Germany’s Chancellor Angela Merkel made appreciative noises over the 4 billion EUR GM wants to invest into Opel through 2016, but gave no indication that she is willing to chip in.
Comments from Germany quickly pointed out that the 4 billion earmarked for Opel are chump change compared to the 50 billion Euro budgeted by Volkswagen for the next three years. The development of one car alone costs in the neighborhood of a billion EUR. Observers surmised that the 4 billion are not on top, but what Opel has to invest anyway to keep halfway alive. According to Bloomberg, “the new spending will focus on developing 23 vehicles and 13 engines to reach a goal of breaking even in Europe by mid- decade.” 4 billion barely cover a fifth of that plan.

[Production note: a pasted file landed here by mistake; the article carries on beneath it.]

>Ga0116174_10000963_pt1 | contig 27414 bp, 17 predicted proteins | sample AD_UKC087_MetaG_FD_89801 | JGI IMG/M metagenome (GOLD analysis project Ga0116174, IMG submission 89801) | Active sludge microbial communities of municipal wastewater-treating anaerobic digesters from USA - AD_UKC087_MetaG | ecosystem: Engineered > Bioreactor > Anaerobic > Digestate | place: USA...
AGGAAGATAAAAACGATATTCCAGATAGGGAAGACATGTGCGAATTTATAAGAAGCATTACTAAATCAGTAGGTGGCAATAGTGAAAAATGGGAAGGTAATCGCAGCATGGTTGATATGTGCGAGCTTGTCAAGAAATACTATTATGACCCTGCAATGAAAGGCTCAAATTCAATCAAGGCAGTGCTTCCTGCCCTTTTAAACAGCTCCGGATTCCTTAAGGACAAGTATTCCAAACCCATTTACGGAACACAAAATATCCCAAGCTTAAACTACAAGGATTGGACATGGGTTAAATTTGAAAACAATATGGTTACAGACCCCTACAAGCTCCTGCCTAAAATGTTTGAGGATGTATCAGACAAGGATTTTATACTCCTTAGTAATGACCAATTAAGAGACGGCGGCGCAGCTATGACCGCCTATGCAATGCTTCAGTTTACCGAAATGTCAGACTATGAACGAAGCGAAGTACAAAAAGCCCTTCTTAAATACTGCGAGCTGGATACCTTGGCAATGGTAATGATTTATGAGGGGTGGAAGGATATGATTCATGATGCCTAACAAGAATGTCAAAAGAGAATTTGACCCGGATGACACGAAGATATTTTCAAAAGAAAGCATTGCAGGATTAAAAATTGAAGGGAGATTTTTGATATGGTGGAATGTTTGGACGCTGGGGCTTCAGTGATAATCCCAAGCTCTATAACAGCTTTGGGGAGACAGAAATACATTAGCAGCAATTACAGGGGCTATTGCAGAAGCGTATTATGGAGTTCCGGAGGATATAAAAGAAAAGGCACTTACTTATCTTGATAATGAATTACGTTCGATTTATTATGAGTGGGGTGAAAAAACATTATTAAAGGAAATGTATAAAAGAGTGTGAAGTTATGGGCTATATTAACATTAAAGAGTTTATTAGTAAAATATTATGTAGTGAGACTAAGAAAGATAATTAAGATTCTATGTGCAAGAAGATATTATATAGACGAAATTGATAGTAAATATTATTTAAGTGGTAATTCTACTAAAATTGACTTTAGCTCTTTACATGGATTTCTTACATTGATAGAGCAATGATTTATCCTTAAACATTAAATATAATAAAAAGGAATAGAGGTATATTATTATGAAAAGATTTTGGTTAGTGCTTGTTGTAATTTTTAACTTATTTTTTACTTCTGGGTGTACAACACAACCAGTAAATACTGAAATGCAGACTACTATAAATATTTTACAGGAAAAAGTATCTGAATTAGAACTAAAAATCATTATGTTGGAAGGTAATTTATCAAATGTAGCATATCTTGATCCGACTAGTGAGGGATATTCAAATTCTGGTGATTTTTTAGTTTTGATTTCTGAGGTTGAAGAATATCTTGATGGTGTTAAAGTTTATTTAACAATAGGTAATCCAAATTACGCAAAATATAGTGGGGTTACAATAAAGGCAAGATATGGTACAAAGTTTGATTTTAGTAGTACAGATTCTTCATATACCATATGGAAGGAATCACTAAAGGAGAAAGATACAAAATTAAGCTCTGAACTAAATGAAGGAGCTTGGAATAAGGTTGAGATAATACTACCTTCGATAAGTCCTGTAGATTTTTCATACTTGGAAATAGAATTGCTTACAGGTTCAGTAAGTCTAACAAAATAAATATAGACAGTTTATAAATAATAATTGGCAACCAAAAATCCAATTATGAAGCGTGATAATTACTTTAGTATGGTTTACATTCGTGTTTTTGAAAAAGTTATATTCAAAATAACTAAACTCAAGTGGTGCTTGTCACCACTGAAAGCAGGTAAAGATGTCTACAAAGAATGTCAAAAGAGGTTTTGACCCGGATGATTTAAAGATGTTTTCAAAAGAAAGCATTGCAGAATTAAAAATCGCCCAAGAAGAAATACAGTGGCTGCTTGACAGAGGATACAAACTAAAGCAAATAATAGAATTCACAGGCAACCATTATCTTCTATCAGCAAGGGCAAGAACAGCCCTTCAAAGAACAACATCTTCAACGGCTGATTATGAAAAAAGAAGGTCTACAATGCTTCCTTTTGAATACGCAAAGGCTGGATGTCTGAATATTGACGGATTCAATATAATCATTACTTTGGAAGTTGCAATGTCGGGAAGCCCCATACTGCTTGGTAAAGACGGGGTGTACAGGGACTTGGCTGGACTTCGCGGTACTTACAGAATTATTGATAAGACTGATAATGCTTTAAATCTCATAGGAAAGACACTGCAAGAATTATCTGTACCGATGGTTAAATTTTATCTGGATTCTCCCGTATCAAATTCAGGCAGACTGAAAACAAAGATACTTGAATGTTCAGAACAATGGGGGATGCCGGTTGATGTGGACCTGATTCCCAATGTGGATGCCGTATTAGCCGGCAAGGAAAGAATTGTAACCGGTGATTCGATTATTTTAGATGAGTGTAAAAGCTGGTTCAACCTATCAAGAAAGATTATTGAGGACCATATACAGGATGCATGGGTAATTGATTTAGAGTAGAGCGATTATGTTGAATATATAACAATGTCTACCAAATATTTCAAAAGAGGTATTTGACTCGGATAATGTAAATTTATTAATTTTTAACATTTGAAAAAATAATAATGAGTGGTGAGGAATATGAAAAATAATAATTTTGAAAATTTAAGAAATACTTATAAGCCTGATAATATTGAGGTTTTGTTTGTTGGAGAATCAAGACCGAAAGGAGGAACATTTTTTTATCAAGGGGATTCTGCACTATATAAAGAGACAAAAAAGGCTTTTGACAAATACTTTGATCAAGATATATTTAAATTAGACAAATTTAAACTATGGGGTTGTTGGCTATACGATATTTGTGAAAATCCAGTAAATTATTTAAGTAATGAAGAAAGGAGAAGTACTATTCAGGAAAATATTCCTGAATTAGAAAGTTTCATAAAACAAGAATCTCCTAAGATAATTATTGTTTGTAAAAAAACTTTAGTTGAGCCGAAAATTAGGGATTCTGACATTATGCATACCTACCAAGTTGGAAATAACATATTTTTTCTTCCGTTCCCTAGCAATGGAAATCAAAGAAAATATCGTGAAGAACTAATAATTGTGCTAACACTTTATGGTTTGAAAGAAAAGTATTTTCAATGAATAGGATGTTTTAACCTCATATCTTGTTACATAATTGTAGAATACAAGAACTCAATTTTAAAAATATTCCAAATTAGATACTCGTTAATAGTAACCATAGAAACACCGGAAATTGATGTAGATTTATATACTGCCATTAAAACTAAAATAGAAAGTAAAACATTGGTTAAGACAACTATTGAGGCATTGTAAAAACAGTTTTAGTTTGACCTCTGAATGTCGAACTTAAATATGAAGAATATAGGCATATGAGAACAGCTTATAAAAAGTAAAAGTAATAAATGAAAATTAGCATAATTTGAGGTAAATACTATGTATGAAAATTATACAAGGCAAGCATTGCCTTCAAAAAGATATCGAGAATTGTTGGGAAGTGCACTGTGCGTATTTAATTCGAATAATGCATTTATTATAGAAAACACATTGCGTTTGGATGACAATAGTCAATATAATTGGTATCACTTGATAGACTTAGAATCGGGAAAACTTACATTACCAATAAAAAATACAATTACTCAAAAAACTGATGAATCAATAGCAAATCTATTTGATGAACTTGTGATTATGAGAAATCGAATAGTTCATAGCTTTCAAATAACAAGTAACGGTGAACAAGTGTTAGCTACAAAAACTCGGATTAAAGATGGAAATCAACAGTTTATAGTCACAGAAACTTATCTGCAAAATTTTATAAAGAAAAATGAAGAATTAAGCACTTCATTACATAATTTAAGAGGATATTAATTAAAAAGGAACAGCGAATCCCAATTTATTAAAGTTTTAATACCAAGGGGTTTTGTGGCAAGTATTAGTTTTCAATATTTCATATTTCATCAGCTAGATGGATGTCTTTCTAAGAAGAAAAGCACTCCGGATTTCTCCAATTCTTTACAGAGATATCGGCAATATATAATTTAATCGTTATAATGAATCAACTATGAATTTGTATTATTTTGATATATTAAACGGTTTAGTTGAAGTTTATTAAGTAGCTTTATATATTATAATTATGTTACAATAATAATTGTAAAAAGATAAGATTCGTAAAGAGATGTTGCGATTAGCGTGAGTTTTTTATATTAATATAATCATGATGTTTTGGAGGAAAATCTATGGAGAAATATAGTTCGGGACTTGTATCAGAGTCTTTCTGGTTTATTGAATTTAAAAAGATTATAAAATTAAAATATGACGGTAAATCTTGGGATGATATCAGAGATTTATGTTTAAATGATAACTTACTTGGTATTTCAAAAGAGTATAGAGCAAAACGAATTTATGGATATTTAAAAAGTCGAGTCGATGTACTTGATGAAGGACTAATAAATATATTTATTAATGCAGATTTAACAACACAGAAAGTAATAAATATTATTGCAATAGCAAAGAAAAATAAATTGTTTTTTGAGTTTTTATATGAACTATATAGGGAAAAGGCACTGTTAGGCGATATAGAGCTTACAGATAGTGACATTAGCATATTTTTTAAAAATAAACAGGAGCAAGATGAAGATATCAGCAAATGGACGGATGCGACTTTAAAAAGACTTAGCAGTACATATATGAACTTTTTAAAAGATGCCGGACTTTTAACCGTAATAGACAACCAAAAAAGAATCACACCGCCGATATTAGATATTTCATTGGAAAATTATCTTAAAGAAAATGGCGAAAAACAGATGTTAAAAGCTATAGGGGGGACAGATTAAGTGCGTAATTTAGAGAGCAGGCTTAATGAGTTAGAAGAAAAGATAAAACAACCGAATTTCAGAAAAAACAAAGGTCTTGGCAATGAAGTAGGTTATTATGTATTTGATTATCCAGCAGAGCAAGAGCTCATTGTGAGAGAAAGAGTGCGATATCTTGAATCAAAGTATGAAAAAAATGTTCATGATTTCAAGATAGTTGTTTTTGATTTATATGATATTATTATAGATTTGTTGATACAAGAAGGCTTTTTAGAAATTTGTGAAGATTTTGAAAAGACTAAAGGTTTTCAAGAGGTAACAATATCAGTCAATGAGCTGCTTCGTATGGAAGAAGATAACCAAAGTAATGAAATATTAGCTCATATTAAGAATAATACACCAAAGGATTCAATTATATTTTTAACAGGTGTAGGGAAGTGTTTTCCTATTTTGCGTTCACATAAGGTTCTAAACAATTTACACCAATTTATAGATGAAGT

In the meantime, Opel denied rumors that workers are twiddling thumbs at its factories. For months, German media claimed that Opel factories are running at 50 to 60 percent of capacity. Not true, Opel production chief Peter Thom told Reuters. He said that Opel is running at 70 percent capacity in three-shift operation. “In two-shift operation, utilization is around 100 percent,” he told Reuters on Wednesday.
If that is true Opel would have not capacity problem at all. Anything above 80 percent capacity utilization is considered ideal, and three shift operations usually are not desirable.